Tuesday 20 February 2018

Manager sprayed gel at colleague, tribunal hears

Adrian Brady outside the Employment Appeals
Tribunal yesterday
Adrian Brady outside the Employment Appeals Tribunal yesterday
Store manager Declan Tyrell

Luke Byrne

A FORMER Tesco manager who sprayed a gel-type lubricant at a colleague and took money from a till for taxi fares began an unfair dismissal case against the supermarket chain yesterday.

Adrian Brady (27), from Carrick Street, Kells, Co Meath, worked as a general assistant and duty manager for Tesco outlets in Drogheda, Co Louth, and Kilbarrack, north Dublin.

The Employment Appeals Tribunal (EAT) in Dublin yesterday heard that he had been dismissed in December 2009 after receiving more than two "final written warnings".

The tribunal heard that concerns were raised by his manager about whether he was "in the right frame of mind" to do his job.


Tesco store manager Declan Tyrell gave evidence at the first day of the hearing yesterday.

He agreed that Mr Brady, who has yet to put forward his case, was a good worker up until "a bit of trickery" in October 2008.

Mr Tyrell said that during a nightshift, Mr Brady took a €4 can of KY Jelly lubricant and sprayed it at a male colleague.

He said the incident was caught on CCTV and was "serious gross misconduct", enough to warrant a final written warning, though it was Mr Brady's first disciplinary matter.

At the time, Mr Brady was responsible for managing the night staff at the Drogheda branch of the supermarket.

Responding to EAT chairman Mark O'Connell, Mr Tyrell said the incident warranted a final warning, rather than a first one, because Mr Brady could have seriously injured the employee.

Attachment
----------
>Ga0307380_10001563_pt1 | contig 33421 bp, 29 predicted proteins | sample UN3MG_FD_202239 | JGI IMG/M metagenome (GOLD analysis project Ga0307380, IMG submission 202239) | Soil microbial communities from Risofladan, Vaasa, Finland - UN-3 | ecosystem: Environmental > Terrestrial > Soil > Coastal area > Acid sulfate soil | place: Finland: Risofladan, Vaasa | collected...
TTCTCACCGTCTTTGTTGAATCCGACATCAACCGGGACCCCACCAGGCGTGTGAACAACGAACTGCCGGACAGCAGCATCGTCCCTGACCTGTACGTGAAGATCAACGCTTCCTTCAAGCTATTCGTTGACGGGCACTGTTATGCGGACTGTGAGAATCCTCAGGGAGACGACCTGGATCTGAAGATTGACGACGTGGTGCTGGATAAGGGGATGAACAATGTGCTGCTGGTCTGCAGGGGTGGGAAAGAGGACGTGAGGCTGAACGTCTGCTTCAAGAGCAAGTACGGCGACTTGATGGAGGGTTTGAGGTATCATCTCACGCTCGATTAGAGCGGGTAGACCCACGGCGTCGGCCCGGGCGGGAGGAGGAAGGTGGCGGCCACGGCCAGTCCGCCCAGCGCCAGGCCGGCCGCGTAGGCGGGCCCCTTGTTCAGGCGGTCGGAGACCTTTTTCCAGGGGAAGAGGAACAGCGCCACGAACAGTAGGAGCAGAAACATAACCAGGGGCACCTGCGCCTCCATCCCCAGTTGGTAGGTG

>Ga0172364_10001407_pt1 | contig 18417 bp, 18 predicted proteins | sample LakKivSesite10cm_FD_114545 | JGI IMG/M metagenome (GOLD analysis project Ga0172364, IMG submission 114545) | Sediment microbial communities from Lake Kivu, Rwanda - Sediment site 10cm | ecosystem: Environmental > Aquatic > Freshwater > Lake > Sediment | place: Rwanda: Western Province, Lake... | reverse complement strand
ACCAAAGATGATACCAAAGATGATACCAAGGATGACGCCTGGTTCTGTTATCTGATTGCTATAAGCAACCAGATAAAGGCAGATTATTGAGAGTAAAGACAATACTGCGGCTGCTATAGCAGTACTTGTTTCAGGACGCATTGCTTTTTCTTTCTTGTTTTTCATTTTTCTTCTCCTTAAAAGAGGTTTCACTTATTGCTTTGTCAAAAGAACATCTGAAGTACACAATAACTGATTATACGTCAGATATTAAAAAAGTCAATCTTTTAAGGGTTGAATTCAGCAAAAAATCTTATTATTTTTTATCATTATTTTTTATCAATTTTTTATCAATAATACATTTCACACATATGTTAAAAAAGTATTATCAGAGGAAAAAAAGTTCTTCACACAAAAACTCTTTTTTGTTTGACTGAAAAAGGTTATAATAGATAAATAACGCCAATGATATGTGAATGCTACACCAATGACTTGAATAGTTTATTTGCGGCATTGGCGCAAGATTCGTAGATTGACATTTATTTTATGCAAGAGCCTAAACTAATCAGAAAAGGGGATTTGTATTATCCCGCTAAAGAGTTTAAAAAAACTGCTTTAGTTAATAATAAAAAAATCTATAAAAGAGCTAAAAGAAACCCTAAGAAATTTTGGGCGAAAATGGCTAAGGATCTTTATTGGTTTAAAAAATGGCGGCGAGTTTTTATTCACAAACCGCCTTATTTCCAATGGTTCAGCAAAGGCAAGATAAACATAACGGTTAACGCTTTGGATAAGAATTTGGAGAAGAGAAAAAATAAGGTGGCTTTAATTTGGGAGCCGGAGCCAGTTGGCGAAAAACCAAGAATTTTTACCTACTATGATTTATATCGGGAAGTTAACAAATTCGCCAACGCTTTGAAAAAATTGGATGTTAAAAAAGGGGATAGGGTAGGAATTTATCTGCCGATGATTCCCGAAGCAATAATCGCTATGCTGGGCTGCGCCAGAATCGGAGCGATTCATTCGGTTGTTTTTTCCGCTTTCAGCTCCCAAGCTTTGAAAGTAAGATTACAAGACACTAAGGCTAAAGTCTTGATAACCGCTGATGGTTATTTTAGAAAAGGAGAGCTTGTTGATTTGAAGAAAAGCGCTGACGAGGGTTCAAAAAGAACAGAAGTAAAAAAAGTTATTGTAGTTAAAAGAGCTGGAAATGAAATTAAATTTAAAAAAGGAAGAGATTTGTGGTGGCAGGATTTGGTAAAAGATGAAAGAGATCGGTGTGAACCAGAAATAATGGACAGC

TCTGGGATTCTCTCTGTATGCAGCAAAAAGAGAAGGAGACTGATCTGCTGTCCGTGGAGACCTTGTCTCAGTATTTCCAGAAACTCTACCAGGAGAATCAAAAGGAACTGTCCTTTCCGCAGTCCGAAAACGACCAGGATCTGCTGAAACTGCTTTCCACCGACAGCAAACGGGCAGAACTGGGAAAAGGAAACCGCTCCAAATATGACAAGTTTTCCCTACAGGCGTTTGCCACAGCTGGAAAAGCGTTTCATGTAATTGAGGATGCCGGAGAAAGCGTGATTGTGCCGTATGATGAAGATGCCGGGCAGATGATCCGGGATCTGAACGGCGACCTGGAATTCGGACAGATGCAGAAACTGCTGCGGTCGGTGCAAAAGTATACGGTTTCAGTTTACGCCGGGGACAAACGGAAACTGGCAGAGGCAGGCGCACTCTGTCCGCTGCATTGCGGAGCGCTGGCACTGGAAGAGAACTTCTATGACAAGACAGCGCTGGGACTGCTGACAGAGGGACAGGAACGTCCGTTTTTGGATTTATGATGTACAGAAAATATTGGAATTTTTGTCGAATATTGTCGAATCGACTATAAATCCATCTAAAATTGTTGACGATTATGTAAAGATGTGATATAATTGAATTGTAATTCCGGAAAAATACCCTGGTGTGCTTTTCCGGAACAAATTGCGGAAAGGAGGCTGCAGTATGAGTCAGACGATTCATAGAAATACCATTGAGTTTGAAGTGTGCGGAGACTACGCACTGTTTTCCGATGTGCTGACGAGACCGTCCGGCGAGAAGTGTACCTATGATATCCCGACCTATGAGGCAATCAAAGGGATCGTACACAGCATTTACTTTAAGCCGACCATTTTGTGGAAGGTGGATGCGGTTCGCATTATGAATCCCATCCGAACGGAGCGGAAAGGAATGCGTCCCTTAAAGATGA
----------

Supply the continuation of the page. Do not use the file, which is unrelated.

Counsel for Mr Brady said that his client did not dispute the incident, but would challenge the length of time that the warning should have stayed on his record.

In another incident eight months later, Mr Brady was given a second final written warning for telling a subordinate employee to give him €120 from the till for a taxi fair.

At the time, Mr Brady was working as a duty manager in Tesco Kilbarrack over the June bank holiday.

Mr Tyrell agreed that the shop was a distance from Mr Brady's home and that company policy allowed for employees to use taxis when no other transport was available.

He said that Mr Brady failed to account for the money from the till until a number of days later, when he provided taxi receipts. The tribunal was told that Mr Brady understood he was given permission to take the taxis.

Asked why Mr Brady was allowed to get away with two final warnings, Mr Tyrell said it was because he "believed in him".

Counsel for Mr Brady yesterday accused the supermarket of employing "dirty tricks" to slow up proceedings.

He claimed that he had not received documents of evidence that Tesco would present in good time.

The tribunal also heard that following the taxi incident there were "performance-related issues" with Mr Brady.

The case has been adjourned until January 17.

Irish Independent

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